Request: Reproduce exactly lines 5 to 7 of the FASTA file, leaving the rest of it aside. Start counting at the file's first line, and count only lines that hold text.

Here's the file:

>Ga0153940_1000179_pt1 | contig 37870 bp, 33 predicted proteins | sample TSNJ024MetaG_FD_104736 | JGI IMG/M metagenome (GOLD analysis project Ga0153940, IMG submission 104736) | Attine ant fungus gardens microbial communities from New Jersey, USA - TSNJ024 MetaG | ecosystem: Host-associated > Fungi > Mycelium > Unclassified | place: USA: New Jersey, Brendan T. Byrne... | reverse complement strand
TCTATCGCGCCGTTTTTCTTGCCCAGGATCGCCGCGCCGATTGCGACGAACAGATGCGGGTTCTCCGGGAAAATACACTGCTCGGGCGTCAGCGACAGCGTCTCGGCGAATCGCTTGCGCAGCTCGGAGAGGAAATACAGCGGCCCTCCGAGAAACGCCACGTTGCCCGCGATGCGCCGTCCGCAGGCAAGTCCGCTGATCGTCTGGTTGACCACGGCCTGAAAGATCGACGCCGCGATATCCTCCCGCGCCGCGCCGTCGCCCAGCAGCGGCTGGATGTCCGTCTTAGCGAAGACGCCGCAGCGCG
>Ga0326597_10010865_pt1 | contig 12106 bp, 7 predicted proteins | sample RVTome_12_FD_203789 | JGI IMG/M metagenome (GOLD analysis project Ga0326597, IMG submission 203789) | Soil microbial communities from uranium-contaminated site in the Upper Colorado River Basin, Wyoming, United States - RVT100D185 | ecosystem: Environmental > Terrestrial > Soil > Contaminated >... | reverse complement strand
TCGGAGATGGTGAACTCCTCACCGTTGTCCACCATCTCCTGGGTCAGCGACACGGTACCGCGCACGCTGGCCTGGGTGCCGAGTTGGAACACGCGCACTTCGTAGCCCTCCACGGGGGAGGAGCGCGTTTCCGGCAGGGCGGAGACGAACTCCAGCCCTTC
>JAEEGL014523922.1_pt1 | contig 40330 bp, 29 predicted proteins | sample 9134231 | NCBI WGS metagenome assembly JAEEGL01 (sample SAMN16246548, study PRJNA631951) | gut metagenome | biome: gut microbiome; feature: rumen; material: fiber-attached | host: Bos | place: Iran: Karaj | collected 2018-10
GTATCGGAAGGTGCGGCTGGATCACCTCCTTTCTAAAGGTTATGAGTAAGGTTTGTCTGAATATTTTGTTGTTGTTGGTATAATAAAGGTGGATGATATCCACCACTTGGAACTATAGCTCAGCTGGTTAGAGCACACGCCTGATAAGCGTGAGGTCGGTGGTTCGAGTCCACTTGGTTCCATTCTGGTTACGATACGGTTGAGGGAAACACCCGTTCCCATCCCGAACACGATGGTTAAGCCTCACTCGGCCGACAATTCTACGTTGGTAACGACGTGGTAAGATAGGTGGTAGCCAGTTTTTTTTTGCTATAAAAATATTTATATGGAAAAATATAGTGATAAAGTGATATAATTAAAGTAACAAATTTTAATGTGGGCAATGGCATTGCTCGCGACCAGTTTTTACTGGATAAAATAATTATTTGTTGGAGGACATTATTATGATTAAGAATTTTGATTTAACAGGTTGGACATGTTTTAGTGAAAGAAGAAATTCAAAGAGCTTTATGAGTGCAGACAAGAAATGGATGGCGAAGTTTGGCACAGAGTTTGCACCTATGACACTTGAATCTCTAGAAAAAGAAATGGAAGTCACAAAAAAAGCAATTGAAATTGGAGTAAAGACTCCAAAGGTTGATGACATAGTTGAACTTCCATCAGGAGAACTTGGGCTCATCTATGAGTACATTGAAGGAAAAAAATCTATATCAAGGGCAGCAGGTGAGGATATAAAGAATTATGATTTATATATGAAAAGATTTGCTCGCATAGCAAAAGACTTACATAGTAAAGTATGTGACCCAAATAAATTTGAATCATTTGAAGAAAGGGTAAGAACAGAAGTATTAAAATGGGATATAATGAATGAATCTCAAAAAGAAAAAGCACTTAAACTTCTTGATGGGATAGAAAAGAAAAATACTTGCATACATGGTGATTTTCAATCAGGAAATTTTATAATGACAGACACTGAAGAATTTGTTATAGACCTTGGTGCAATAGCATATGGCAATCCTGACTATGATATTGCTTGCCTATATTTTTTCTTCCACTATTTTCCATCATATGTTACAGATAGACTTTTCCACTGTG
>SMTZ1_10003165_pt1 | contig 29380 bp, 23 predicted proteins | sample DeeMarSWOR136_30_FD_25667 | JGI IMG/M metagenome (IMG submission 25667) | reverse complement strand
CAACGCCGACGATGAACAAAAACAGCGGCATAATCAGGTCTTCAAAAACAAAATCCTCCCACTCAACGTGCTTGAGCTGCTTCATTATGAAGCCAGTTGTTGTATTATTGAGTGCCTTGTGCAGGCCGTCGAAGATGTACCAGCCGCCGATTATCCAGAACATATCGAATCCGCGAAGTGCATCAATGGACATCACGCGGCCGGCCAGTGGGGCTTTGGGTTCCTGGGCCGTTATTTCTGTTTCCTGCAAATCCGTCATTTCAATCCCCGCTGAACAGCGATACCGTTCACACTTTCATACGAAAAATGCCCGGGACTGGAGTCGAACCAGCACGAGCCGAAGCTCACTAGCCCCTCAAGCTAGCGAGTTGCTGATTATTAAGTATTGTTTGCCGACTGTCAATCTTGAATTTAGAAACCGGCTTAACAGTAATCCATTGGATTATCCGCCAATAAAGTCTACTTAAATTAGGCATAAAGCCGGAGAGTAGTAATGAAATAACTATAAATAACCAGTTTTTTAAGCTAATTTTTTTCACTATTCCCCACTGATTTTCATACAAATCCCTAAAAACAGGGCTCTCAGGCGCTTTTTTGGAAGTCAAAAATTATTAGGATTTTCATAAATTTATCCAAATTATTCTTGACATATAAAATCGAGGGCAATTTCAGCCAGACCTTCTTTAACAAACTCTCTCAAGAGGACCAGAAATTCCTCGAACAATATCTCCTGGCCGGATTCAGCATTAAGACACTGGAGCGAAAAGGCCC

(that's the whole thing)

>JAEEGL014523922.1_pt1 | contig 40330 bp, 29 predicted proteins | sample 9134231 | NCBI WGS metagenome assembly JAEEGL01 (sample SAMN16246548, study PRJNA631951) | gut metagenome | biome: gut microbiome; feature: rumen; material: fiber-attached | host: Bos | place: Iran: Karaj | collected 2018-10
GTATCGGAAGGTGCGGCTGGATCACCTCCTTTCTAAAGGTTATGAGTAAGGTTTGTCTGAATATTTTGTTGTTGTTGGTATAATAAAGGTGGATGATATCCACCACTTGGAACTATAGCTCAGCTGGTTAGAGCACACGCCTGATAAGCGTGAGGTCGGTGGTTCGAGTCCACTTGGTTCCATTCTGGTTACGATACGGTTGAGGGAAACACCCGTTCCCATCCCGAACACGATGGTTAAGCCTCACTCGGCCGACAATTCTACGTTGGTAACGACGTGGTAAGATAGGTGGTAGCCAGTTTTTTTTTGCTATAAAAATATTTATATGGAAAAATATAGTGATAAAGTGATATAATTAAAGTAACAAATTTTAATGTGGGCAATGGCATTGCTCGCGACCAGTTTTTACTGGATAAAATAATTATTTGTTGGAGGACATTATTATGATTAAGAATTTTGATTTAACAGGTTGGACATGTTTTAGTGAAAGAAGAAATTCAAAGAGCTTTATGAGTGCAGACAAGAAATGGATGGCGAAGTTTGGCACAGAGTTTGCACCTATGACACTTGAATCTCTAGAAAAAGAAATGGAAGTCACAAAAAAAGCAATTGAAATTGGAGTAAAGACTCCAAAGGTTGATGACATAGTTGAACTTCCATCAGGAGAACTTGGGCTCATCTATGAGTACATTGAAGGAAAAAAATCTATATCAAGGGCAGCAGGTGAGGATATAAAGAATTATGATTTATATATGAAAAGATTTGCTCGCATAGCAAAAGACTTACATAGTAAAGTATGTGACCCAAATAAATTTGAATCATTTGAAGAAAGGGTAAGAACAGAAGTATTAAAATGGGATATAATGAATGAATCTCAAAAAGAAAAAGCACTTAAACTTCTTGATGGGATAGAAAAGAAAAATACTTGCATACATGGTGATTTTCAATCAGGAAATTTTATAATGACAGACACTGAAGAATTTGTTATAGACCTTGGTGCAATAGCATATGGCAATCCTGACTATGATATTGCTTGCCTATATTTTTTCTTCCACTATTTTCCATCATATGTTACAGATAGACTTTTCCACTGTG
>SMTZ1_10003165_pt1 | contig 29380 bp, 23 predicted proteins | sample DeeMarSWOR136_30_FD_25667 | JGI IMG/M metagenome (IMG submission 25667) | reverse complement strand